Yesterday, I caught a man staring at me. Maybe he was lost in thought and I just so happened to stand within sight. Maybe I was not a part of his vision or his thoughts at all. Just in case he was stealing glances of my legs, my backside, I stared back. Hard. Ripe. Straight into his eyes speckled green. With this, his head shook doggedly, and he walked away.
For moons upon moons, a woman’s body has not been her own as the result of stares and judgments such as this. Men may feel this way, too. But I can only speak of a woman’s perception of her curvy path(s), keeping pace with stares from unabashed men who are much older and much younger than herself. It doesn’t happen much anymore to me. Perhaps because I am often found to be carrying my sweet babe about my frame. Perhaps because of the years that tread roughly and rudely across my body in the form of scars and stretch marks. Most unsightly they are to men, to boys.
But last night, after I lay my babe in his bed, I undressed slowly. Tired from a day full of grocer lanes, bike riding, and yoga class, I failed to realize I was fully naked in front of the only full length mirror in our house. I turned ’round and ’round, in awe of my thirty year old form. When did I acquire legs that bow out at the thigh only to dip in before reaching my widened hips? When did my face become a riddle of pock marks and dark spots? When did my teeth start to zig this way and that inside my mouth that habitually utters more than it should? I hurried to the bath water, sickened by my own selfish thoughts of skin and bone.
The ever-rising water was too hot to touch and yet I plunged into the bubbles hoping to forget the barrage of my own limbs I’d found so troublesome. As I began to soak, my subconscious roamed between the men and women of my past. I wondered where these vibrations of not being good enough stemmed from. Was it the boy much older than myself, grinding his body atop mine? I was in primary school, then. Or was it the girl in high school who said I had an hour glass shape, like a 50’s film star? Everyone wished to be sticks and stones, then. Was it the boys at university who filmed themselves snogging drunken girls without their knowledge? I was just one of the litter, then.
Or was it the boy at my first post-university job who labeled me the “fat manager?” I was barely eating due to relationship stress coupled with the stress of working for a company that profited by making people feel that they were not truly wanted unless clothed in their brand, their lifestyle. (I carried 118 pounds on my 5 foot 7.5 inch frame, then–the skinniest I have been in my adult life). Or, while hovering ’round 124 pounds, was it the man I dated that wanted me to work beside him while he monitored my every consumption, taking plates of pizza away and sharing my desserts, all the while suggesting I run more? Was it the next boy I dated that smoked, drank, and spoke in Bukowski fashion of women and men?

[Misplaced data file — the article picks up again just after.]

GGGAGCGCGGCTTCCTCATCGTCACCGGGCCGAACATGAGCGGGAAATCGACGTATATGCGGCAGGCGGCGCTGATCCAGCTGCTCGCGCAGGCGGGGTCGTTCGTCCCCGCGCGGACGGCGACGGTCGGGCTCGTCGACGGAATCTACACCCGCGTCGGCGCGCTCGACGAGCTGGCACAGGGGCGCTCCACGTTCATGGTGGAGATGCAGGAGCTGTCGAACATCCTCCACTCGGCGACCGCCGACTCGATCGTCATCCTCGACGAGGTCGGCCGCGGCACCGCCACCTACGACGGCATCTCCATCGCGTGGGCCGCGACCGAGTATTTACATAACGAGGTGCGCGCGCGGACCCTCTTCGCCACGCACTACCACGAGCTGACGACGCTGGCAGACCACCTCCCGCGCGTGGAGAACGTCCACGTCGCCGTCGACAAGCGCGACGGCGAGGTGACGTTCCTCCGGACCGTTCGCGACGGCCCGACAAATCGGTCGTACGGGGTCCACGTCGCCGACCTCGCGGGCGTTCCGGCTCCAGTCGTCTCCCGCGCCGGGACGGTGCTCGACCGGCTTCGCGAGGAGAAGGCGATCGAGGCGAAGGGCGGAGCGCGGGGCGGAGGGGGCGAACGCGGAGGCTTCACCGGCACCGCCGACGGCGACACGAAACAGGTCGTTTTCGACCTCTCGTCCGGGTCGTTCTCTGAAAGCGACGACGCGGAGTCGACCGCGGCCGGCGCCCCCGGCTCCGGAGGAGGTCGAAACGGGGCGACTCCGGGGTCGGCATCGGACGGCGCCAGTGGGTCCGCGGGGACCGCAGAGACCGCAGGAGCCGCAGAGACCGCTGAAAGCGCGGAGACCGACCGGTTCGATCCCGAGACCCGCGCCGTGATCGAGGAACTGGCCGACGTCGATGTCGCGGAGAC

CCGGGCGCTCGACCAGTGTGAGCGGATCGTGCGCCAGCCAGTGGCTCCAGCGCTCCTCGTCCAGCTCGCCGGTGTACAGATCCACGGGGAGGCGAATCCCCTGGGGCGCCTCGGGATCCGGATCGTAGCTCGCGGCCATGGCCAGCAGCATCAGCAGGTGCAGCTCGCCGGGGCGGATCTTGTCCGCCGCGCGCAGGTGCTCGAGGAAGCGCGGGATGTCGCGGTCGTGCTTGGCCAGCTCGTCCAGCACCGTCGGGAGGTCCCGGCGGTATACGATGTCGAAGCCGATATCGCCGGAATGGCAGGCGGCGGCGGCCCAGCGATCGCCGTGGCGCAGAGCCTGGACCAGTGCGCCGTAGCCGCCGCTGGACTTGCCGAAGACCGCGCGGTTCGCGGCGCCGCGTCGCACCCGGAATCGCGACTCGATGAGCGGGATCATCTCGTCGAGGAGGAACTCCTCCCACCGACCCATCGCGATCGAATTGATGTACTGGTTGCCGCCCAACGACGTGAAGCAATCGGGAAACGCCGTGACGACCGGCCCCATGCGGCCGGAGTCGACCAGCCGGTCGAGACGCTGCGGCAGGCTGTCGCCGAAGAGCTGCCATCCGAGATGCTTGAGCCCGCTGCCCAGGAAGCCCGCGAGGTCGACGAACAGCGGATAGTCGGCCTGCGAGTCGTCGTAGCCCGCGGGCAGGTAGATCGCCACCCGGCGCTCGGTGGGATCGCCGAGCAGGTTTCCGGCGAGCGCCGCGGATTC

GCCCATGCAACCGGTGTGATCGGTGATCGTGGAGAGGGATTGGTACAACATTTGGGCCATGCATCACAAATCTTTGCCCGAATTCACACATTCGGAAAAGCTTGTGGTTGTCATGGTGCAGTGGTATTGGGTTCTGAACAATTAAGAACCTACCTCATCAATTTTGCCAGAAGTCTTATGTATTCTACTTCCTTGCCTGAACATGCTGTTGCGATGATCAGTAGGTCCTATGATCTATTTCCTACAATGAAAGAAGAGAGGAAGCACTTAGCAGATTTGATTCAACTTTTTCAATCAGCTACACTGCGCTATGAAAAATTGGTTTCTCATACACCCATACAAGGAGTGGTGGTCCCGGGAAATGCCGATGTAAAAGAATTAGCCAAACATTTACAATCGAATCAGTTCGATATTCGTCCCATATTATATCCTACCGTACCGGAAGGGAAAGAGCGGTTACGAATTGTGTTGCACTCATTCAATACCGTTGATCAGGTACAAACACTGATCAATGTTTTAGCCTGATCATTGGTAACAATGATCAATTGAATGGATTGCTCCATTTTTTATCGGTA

No. It wasn’t truly my limbs that troubled me as I sat in hot water. It was that I allowed the perceptions of others to seep back into my gaze. A gaze that I have spent years in righting. Those people are no longer a part of my day to day, and for good reason. I have taught myself how to strip negativity from the floors in which I stand upon, and that includes any negative vibrations I may have for this skin and bone compilation that has seen me through the happiest, most tragically beautiful days of my life.
Before the water cooled, I took a bit of soap and gave thanks to each and every morsel of my current self. I thanked the scars on my face, for they are the result of crazed hormonal acne and without them, I would have never guessed that I carried a brilliant baby boy in my womb. I thanked these facial scars for constantly reminding me that my actions are now much bigger than myself. This face of mine is mirrored in my sweet baby. I thanked the stretch marks on my thighs from when my legs grew fast, allowing me to clumsily run from my home and into the country, to become immersed with pheasants and rabbits and prairie grass galore. I thanked my forever calloused feet–the result of forgoing shoes in order to feel the wet grass, the cold cement, the same ground my ancestors have prettied up for centuries. I thanked my arms that I have never truly been fond of, for they carry in groceries to feed my family and they carry out flowers I’ve nursed in our house to be transplanted in our tiny yard.
I gave thanks until I had nothing left to give. The bubbles had all but receded as I climbed from the basin. And though it will take many more baths of self-acceptance for each of us to feel as full as we should of ourselves, I am reminded that we women, we lovers, we borrowed sisters and mothers, are all so very in this together.